3. Plutarch, Cimon, 8.6 (1st cent. CE - 2nd cent. CE)

4. Plutarch, Theseus, 36.1 (1st cent. CE - 2nd cent. CE)

5. Pausanias, Description of Greece, 4.32.3 (2nd cent. CE - 2nd cent. CE)

4.32.3. There is also the tomb of Aristomenes here. They say that it is not a cenotaph, but when I asked whence and in what manner they recovered the bones of Aristomenes, they said that they sent to Rhodes for them, and that it was the god of Delphi who ordered it. They also instructed me in the nature of the rites carried out at the tomb. The bull which is to be offered to the dead man is brought to the tomb and bound to the pillar which stands upon the grave. Being fierce and unused to bonds he will not stand; and if the pillar is moved by his struggles and bounds, it is a good omen to the Messenians, but if the pillar is not moved the sign portends misfortune.


Subjects of this text:

subject book bibliographic info
alexandra, and rome Liapis and Petrides, Greek Tragedy After the Fifth Century: A Survey from ca (2019) 108
alexandra, dark poem Liapis and Petrides, Greek Tragedy After the Fifth Century: A Survey from ca (2019) 108
alexandra, guard, character of Liapis and Petrides, Greek Tragedy After the Fifth Century: A Survey from ca (2019) 107
alexandra, metre Liapis and Petrides, Greek Tragedy After the Fifth Century: A Survey from ca (2019) 108
alexandra, monodrama Liapis and Petrides, Greek Tragedy After the Fifth Century: A Survey from ca (2019) 107
alexandra, nostoi Liapis and Petrides, Greek Tragedy After the Fifth Century: A Survey from ca (2019) 108
alexandra Liapis and Petrides, Greek Tragedy After the Fifth Century: A Survey from ca (2019) 107, 108
aristomenes Eidinow and Driediger-Murphy, Esther Eidinow, Ancient Divination and Experience (2019) 49
arkas Eidinow and Driediger-Murphy, Esther Eidinow, Ancient Divination and Experience (2019) 49
bones, hero bones Eidinow and Driediger-Murphy, Esther Eidinow, Ancient Divination and Experience (2019) 49
characters, tragic/mythical, aeneas Liapis and Petrides, Greek Tragedy After the Fifth Century: A Survey from ca (2019) 108
characters, tragic/mythical, ajax, locrian Liapis and Petrides, Greek Tragedy After the Fifth Century: A Survey from ca (2019) 107
characters, tragic/mythical, cassandra (alexandra) Liapis and Petrides, Greek Tragedy After the Fifth Century: A Survey from ca (2019) 107
characters, tragic/mythical, diomedes Liapis and Petrides, Greek Tragedy After the Fifth Century: A Survey from ca (2019) 108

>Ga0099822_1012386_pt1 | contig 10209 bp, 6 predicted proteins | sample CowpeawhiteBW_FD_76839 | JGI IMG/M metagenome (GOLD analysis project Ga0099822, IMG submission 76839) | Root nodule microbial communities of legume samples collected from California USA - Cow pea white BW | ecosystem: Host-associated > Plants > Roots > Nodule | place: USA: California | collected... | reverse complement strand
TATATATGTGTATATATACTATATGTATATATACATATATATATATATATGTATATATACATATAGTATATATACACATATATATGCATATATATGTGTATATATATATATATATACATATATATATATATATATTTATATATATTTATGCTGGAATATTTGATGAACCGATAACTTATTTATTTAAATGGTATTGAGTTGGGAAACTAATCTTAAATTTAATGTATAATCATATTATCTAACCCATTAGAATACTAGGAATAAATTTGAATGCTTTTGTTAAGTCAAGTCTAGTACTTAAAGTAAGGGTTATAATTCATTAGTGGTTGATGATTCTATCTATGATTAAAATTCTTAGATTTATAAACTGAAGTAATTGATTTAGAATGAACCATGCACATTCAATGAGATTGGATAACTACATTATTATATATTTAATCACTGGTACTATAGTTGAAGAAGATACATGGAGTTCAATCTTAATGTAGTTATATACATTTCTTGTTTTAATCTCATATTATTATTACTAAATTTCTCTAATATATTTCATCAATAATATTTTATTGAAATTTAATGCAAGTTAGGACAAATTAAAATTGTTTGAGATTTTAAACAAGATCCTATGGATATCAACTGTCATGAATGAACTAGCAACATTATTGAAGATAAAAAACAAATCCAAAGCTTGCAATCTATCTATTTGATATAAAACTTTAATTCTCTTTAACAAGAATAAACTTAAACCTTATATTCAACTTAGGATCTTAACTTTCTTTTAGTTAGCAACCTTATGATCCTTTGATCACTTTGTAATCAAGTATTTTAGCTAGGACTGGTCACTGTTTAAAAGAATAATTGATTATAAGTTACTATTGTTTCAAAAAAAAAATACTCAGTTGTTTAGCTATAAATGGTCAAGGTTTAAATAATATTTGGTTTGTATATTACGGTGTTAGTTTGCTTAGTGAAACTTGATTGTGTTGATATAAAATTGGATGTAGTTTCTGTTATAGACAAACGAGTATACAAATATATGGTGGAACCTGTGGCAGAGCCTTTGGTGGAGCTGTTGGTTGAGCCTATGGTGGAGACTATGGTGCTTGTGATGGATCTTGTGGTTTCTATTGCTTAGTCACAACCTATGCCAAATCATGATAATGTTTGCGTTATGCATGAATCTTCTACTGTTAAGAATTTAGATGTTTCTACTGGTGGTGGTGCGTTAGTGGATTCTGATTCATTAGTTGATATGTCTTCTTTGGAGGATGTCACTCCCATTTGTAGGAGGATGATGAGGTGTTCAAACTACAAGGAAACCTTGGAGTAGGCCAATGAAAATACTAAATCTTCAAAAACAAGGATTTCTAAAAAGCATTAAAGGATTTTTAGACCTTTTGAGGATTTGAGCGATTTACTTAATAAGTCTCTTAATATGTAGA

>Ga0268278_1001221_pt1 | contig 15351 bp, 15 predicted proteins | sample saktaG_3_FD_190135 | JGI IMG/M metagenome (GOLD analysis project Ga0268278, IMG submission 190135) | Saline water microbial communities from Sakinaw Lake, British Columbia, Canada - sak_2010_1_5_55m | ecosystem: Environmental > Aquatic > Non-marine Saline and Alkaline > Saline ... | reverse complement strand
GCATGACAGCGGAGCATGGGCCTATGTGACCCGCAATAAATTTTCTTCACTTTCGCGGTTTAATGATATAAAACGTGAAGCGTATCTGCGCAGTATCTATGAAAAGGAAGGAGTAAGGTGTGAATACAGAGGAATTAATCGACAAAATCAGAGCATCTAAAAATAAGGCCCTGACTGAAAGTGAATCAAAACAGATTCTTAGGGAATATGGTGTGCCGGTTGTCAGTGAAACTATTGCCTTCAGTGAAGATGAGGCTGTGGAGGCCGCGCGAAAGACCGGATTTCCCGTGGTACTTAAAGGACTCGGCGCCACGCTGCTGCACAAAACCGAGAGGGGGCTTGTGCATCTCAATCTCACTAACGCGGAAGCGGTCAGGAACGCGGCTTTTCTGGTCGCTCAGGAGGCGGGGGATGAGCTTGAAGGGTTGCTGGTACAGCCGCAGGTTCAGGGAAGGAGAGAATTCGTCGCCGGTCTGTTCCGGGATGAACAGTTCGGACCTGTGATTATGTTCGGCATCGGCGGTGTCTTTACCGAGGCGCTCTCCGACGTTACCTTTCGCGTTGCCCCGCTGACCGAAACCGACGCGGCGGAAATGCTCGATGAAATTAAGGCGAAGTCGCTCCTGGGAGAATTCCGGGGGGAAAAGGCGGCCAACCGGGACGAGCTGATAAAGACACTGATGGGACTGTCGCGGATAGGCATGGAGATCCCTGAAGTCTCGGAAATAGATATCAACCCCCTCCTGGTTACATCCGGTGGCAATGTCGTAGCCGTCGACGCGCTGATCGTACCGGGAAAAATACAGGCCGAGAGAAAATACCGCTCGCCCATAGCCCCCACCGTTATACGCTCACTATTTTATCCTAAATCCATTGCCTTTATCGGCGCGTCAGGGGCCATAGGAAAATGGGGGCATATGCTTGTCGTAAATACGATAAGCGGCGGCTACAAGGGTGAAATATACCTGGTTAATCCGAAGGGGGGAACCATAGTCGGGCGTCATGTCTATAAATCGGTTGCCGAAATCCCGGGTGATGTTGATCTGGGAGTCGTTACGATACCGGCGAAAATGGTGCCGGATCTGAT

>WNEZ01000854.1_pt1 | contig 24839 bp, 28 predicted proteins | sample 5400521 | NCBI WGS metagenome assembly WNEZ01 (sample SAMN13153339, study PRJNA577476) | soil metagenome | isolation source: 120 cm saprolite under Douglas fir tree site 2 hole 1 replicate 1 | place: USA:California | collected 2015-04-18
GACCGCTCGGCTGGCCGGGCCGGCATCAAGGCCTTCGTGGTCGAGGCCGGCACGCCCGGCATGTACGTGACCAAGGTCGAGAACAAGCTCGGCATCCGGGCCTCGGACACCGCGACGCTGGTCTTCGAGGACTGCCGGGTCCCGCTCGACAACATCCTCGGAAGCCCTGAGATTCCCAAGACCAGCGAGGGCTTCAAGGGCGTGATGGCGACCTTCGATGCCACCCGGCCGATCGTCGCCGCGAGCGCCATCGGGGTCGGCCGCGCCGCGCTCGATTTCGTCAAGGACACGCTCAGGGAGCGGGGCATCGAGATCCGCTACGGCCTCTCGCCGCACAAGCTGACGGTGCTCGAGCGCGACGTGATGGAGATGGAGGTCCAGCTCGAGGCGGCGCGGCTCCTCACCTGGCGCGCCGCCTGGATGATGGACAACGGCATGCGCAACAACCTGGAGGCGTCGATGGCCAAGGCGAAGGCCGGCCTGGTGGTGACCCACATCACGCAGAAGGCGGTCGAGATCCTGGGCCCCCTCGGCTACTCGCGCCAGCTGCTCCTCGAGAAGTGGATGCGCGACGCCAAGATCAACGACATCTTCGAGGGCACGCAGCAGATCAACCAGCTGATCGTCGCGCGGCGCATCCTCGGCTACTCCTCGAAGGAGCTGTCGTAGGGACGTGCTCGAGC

characters, tragic/mythical, menelaus Liapis and Petrides, Greek Tragedy After the Fifth Century: A Survey from ca (2019) 108
characters, tragic/mythical, odysseus Liapis and Petrides, Greek Tragedy After the Fifth Century: A Survey from ca (2019) 108
characters, tragic/mythical, priam Liapis and Petrides, Greek Tragedy After the Fifth Century: A Survey from ca (2019) 107
chorostatas (kho-), in postclassical tragic plays/performances Liapis and Petrides, Greek Tragedy After the Fifth Century: A Survey from ca (2019) 108
hektor Eidinow and Driediger-Murphy, Esther Eidinow, Ancient Divination and Experience (2019) 49
metre, tragedy, in the alexandra Liapis and Petrides, Greek Tragedy After the Fifth Century: A Survey from ca (2019) 108
omens, testing of Eidinow and Driediger-Murphy, Esther Eidinow, Ancient Divination and Experience (2019) 49
pindar Liapis and Petrides, Greek Tragedy After the Fifth Century: A Survey from ca (2019) 108
questions, divinatory Eidinow and Driediger-Murphy, Esther Eidinow, Ancient Divination and Experience (2019) 49
questions, multiple Eidinow and Driediger-Murphy, Esther Eidinow, Ancient Divination and Experience (2019) 49
reassurance' Eidinow and Driediger-Murphy, Esther Eidinow, Ancient Divination and Experience (2019) 49
sparta/spartans Eidinow and Driediger-Murphy, Esther Eidinow, Ancient Divination and Experience (2019) 49
sparta Liapis and Petrides, Greek Tragedy After the Fifth Century: A Survey from ca (2019) 107
thucydides Liapis and Petrides, Greek Tragedy After the Fifth Century: A Survey from ca (2019) 108
tisamenos Eidinow and Driediger-Murphy, Esther Eidinow, Ancient Divination and Experience (2019) 49